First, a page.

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ERIC Number: EJ907070
Record Type: Journal
Publication Date: 2010-Dec
Pages: 16
Abstractor: As Provided
Reference Count: 89
ISBN: N/A
ISSN: ISSN-0022-006X
Dialectical Behavior Therapy for Borderline Personality Disorder: A Meta-Analysis Using Mixed-Effects Modeling
Kliem, Soren; Kroger, Christoph; Kosfelder, Joachim
Journal of Consulting and Clinical Psychology, v78 n6 p936-951 Dec 2010
Objective: At present, the most frequently investigated psychosocial intervention for borderline personality disorder (BPD) is dialectical behavior therapy (DBT). We conducted a meta-analysis to examine the efficacy and long-term effectiveness of DBT. Method: Systematic bibliographic research was undertaken to find relevant literature from online databases (PubMed, PsycINFO, PsychSpider, Medline). We excluded studies in which patients with diagnoses other than BPD were treated, the treatment did not comprise all components specified in the DBT manual or in the suggestions for inpatient DBT programs, patients failed to be diagnosed according to the "Diagnostic and Statistical Manual of Mental Disorders", and the intervention group comprised fewer than 10 patients. Using a mixed-effect hierarchical modeling approach, we calculated global effect sizes and effect sizes for suicidal and self-injurious behaviors. Results: Calculations of postintervention global effect sizes were based on 16 studies. Of these, 8 were randomized controlled trials (RCTs), and 8 were neither randomized nor controlled (nRCT). The dropout rate was 27.3% pre- to posttreatment. A moderate global effect and a moderate effect size for suicidal and self-injurious behaviors were found, when including a moderator for RCTs with borderline-specific treatments. There was no evidence for the influence of other moderators (e.g., quality of studies, setting, duration of intervention). A small impairment was shown from posttreatment to follow-up, including 5 RCTs only. Conclusions: Future research should compare DBT with other active borderline-specific treatments that have also demonstrated their efficacy using several long-term follow-up assessment points. (Contains 1 table, 4 figures and 4 footnotes.)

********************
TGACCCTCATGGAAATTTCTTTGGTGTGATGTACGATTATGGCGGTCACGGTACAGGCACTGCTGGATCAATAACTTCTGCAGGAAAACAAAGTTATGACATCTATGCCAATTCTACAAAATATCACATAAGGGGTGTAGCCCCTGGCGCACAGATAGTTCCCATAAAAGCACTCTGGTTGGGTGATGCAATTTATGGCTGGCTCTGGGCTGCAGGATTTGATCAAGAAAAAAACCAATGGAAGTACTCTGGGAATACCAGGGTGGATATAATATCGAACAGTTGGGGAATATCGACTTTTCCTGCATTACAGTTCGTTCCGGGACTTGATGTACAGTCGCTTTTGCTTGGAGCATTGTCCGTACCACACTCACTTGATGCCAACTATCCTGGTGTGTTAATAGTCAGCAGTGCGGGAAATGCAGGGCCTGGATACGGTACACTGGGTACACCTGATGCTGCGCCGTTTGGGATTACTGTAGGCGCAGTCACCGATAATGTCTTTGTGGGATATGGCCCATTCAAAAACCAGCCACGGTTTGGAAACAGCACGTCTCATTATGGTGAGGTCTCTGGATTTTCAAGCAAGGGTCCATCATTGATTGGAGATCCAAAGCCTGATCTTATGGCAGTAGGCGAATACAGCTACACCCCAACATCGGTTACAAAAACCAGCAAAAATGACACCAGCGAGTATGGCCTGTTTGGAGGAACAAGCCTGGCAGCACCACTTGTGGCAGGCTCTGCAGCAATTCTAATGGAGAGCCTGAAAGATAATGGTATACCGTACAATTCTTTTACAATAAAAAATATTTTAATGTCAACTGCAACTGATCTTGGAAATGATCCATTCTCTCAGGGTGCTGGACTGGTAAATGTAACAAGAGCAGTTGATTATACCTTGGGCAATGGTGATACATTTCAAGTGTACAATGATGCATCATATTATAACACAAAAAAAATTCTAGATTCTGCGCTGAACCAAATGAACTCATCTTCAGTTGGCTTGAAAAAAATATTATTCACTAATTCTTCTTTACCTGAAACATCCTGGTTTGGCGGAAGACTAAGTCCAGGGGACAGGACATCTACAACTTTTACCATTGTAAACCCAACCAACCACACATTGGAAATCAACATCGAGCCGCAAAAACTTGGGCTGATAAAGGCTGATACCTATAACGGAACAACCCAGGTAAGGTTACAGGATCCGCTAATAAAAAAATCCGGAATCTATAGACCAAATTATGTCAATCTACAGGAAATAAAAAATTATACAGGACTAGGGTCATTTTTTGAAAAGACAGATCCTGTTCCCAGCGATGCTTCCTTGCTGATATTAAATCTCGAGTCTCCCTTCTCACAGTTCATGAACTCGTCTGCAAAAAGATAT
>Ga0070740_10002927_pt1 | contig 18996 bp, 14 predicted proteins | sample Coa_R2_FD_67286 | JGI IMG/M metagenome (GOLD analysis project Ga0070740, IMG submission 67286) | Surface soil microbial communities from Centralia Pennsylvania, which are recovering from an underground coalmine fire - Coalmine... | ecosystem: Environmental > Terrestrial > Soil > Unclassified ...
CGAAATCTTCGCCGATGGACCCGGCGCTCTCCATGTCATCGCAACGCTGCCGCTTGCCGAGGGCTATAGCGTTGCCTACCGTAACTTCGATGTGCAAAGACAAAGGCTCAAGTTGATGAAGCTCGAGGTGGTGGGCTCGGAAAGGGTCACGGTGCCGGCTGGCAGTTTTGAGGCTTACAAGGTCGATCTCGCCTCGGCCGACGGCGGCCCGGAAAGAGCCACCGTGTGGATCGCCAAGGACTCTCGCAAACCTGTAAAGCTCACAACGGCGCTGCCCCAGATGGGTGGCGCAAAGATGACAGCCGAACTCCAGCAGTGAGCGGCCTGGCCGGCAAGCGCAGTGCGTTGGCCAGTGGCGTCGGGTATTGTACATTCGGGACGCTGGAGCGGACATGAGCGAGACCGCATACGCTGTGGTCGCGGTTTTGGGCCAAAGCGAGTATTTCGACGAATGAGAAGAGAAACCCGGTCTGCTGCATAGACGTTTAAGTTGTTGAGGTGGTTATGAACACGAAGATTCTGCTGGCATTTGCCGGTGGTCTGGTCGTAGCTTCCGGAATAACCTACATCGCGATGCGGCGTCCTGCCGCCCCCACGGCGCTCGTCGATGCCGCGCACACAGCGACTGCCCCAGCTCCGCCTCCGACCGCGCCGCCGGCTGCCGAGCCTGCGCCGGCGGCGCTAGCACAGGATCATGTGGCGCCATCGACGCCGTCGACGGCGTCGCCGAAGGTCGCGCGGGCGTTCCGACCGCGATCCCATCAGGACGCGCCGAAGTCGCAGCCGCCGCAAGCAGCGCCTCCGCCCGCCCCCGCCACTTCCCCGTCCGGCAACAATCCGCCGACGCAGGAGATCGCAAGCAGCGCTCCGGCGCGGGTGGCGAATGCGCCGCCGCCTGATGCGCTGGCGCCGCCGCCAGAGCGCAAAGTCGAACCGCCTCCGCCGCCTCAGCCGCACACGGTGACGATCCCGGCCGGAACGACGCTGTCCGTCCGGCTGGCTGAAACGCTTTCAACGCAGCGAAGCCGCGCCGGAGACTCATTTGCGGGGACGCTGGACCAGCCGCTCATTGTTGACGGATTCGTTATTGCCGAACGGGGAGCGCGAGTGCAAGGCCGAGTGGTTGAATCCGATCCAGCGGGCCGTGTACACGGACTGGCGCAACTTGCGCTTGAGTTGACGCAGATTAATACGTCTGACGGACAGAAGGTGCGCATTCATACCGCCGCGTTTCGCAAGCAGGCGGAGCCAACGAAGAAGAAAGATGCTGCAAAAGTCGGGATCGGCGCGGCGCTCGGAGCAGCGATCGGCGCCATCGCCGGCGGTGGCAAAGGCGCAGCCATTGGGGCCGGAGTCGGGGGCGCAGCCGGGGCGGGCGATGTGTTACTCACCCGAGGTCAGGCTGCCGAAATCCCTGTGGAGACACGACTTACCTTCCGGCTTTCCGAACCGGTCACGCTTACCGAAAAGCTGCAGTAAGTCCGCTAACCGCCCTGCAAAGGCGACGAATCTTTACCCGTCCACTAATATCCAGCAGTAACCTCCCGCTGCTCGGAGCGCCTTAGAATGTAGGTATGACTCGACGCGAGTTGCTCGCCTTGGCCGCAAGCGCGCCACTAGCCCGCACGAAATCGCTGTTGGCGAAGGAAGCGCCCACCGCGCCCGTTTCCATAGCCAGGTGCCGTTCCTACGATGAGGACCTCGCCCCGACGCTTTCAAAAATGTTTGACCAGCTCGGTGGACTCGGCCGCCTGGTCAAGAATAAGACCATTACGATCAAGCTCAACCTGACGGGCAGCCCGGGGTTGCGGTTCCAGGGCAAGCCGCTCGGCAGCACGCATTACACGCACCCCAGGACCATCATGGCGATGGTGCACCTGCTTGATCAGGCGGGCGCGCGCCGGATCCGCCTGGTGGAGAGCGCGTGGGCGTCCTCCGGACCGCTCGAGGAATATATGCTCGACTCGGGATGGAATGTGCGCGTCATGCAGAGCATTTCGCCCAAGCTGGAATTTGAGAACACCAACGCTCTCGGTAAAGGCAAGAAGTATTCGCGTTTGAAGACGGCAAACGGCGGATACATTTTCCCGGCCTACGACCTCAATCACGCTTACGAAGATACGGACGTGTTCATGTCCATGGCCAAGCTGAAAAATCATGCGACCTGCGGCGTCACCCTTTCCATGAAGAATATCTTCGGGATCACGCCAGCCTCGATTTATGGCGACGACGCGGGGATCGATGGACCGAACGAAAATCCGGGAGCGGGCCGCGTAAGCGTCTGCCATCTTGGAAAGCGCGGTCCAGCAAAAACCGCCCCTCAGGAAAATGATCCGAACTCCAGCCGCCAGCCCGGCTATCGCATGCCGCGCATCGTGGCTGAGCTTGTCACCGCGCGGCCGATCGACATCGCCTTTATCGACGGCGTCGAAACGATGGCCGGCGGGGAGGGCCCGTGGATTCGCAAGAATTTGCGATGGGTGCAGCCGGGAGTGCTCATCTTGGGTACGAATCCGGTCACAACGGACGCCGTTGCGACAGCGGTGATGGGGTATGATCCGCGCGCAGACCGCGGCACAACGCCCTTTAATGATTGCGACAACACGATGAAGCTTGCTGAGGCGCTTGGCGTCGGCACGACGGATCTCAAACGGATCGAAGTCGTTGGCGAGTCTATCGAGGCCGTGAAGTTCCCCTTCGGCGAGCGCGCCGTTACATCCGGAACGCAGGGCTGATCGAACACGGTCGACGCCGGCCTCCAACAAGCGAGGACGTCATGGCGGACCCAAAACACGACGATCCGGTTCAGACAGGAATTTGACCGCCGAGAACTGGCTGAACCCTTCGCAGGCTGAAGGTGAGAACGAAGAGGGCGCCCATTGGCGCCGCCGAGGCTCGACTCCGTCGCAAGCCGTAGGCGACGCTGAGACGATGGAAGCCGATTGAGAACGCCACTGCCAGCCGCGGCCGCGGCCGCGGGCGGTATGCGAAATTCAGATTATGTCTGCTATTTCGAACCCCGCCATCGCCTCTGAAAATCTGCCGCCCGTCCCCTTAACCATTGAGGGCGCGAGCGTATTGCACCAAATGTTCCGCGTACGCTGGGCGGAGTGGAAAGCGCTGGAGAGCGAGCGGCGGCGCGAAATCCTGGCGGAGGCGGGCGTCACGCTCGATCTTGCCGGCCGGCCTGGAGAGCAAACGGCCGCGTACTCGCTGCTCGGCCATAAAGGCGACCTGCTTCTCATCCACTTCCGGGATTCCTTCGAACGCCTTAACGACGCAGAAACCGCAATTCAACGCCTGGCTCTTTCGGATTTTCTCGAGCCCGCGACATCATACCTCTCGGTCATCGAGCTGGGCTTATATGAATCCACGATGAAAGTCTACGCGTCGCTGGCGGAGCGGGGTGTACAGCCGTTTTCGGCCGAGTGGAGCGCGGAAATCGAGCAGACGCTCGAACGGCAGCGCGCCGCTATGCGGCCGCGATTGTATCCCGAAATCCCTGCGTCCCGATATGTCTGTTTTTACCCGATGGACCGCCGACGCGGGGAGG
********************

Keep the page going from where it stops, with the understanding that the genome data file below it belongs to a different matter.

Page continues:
American Psychological Association. Journals Department, 750 First Street NE, Washington, DC 20002-4242. Tel: 800-374-2721; Tel: 202-336-5510; Fax: 202-336-5502; e-mail: order@apa.org; Web site: http://www.apa.org/publications
Publication Type: Journal Articles; Reports - Evaluative
Education Level: N/A
Audience: N/A
Language: English
Sponsor: N/A
Authoring Institution: N/A